Among those with type I diabetes, adolescents can be among the worst at achieving glycemic
control. Behaviors normal in adolescent development (e.g., developing independence, rejecting
parental norms in favor of peers) can be at odds with the demands of effective diabetes
self-management. Modifying the family and patient interaction should be a crucial component
to improving the ability of an adolescent to manage his or her diabetes.
Mobile technology is becoming more popular in medicine, and adolescents, as a group are more
inclined to accept technology as an adjunct to care. Mobile technology that links adolescents
to health providers could help them to work through complex information that must be
processed to make good decisions. Since this "assistance" comes from health professionals, it
should help relax parents somewhat, thus reducing problems associated with parental
hypervigilance and manipulation of the regimen to avoid problems of hypoglycemia.
Parental-child conflicts may therefore be reduced by using cell phone glucose monitoring
technology that directly reports self-blood glucose monitoring data to providers and creates
a communication link to discuss therapeutic options.
This study investigates whether the use of mobile technology, in the form of a cell phone
glucose monitoring system, will help reduce the need for parents to assert behavioral
control, which can negatively impact adolescent diabetes self-management. The study will also
determine whether adolescents report improved quality of life, demonstrate competence in
diabetes management, and are able to achieve better control of their diabetes.
Among patients with type I diabetes, adolescents struggle the most with self-management,
which often results in poor glycemic control. Optimizing parent-patient interaction is
crucial to improving self-management. Mobile technology with integrated glucose monitoring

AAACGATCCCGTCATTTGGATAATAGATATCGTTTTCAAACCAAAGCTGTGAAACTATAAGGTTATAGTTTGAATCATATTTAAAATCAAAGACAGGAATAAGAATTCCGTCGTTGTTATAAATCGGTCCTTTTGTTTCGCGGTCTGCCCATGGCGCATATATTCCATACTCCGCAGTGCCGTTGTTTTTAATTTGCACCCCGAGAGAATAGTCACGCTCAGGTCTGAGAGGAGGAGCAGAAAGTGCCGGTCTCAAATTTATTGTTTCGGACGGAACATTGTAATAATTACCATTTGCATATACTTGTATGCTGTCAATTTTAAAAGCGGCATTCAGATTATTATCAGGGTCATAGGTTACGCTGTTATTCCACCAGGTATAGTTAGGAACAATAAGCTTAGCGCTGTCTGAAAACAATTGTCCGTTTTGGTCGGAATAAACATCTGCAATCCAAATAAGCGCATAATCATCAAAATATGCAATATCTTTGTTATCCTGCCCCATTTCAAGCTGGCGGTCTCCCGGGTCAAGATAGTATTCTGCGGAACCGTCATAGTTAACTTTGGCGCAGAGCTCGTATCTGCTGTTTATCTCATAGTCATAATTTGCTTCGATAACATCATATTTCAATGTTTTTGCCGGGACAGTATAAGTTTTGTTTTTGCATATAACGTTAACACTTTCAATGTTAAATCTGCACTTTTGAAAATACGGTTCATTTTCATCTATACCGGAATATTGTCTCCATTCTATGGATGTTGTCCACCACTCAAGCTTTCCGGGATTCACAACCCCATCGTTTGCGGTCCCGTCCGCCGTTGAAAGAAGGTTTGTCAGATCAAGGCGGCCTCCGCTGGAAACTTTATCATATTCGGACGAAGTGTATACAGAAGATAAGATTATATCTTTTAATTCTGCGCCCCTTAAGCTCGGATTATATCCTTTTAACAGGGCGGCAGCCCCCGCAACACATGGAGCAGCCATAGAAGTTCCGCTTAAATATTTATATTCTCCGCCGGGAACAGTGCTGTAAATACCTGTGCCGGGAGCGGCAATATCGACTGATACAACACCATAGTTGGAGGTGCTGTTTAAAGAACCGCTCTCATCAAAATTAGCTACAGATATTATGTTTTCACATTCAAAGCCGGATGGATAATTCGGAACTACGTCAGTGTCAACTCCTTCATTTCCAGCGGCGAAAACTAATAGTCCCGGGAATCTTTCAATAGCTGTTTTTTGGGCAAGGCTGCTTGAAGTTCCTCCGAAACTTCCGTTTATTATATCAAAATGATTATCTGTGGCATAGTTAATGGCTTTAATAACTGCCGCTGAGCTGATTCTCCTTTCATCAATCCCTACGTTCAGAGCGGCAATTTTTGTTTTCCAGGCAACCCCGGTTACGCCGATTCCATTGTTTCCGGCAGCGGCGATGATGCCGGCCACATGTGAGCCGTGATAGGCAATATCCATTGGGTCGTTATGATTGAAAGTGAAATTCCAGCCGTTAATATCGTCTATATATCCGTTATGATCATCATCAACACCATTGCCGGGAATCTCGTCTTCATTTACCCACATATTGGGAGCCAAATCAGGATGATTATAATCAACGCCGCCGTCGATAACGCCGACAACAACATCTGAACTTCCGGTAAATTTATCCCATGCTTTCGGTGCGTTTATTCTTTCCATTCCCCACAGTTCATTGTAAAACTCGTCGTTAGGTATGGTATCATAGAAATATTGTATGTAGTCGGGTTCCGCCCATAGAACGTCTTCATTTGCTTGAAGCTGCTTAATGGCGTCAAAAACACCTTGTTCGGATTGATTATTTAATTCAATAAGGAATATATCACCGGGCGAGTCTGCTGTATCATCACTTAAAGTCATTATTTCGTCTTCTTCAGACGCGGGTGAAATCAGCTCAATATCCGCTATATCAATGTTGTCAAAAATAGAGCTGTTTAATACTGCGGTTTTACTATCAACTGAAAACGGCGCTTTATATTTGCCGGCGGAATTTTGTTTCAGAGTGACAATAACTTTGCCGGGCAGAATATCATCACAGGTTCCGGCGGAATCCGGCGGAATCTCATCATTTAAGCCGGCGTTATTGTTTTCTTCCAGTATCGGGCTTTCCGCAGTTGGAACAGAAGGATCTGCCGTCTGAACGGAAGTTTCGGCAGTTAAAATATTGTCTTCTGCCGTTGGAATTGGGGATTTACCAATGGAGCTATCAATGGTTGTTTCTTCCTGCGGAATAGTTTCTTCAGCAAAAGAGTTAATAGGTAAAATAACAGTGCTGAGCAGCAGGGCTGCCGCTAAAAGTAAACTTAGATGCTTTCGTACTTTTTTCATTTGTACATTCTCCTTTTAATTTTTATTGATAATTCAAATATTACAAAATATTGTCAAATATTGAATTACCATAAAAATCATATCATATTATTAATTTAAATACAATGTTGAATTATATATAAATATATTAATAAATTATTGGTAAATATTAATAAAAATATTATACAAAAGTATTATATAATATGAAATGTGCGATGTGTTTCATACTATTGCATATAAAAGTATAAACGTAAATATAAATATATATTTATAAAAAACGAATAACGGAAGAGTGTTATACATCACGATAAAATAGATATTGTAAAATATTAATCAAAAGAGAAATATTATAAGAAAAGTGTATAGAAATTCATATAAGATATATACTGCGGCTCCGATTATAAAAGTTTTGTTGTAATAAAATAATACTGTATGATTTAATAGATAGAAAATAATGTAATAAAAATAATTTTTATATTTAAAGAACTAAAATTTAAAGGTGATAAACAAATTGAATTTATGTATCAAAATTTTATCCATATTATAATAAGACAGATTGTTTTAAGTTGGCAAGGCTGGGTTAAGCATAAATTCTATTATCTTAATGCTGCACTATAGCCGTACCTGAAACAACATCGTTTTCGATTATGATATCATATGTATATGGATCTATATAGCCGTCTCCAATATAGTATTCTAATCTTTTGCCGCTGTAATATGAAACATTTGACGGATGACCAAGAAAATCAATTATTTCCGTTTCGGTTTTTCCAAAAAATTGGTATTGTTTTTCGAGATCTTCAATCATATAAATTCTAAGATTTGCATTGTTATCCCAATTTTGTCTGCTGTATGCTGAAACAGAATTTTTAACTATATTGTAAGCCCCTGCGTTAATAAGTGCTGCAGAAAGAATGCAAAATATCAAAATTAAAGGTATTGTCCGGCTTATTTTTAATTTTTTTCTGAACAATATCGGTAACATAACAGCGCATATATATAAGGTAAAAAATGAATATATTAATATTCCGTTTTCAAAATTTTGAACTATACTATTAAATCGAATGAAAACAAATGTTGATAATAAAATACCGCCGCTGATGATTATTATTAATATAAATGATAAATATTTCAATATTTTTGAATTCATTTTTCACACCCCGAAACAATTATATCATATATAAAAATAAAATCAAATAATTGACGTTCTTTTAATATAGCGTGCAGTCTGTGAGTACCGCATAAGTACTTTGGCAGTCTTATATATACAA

capability that links adolescents to providers may reduce parental hypervigilance and assist
them to better understand self-management. .
This study will investigate a novel cell phone glucose monitoring system (CPGM) with the
following specific aims:
1. To establish feasibility of a CPGM system as a component of an adolescent diabetes
2. To determine if the technology will improve a) quality of parent-child relationship, b)
patient quality of life, c) competence in diabetes management, and d) metabolic control.
3. To gather preliminary data for development of future intervention studies.
120 adolescents with type I diabetes will be randomly assigned to either an experimental or
control group. Experimental subjects will use the CPGM which will transmit all blood glucose
data to a host computer. A nurse practitioner in the pediatric endocrinology clinic will
determine need for telephone contacts based on evaluation of transmitted data. Subjects might
be telephoned to discuss possible regimen adjustments, need for clinic visits, or referrals
to additional services. Subjects will also be able to initiate contact with the project
nurse. Control subjects will continue to receive standard care. .
This study will assess the effect of the intervention in the four primary domains stated in
the specific aims. These domains will be measured at baseline, three months, and six months.
1. Adolescent with thpe 1 diabetes
2. Adolescents in the study must intend to remain in the care of participating clinics
for the extent of the study
3. Adolescents in the study must be literate in English.
1. Only one patient per family can participate
2. Patients who participated in preliminary studies related to the development of the
cell phone technology will be excluded.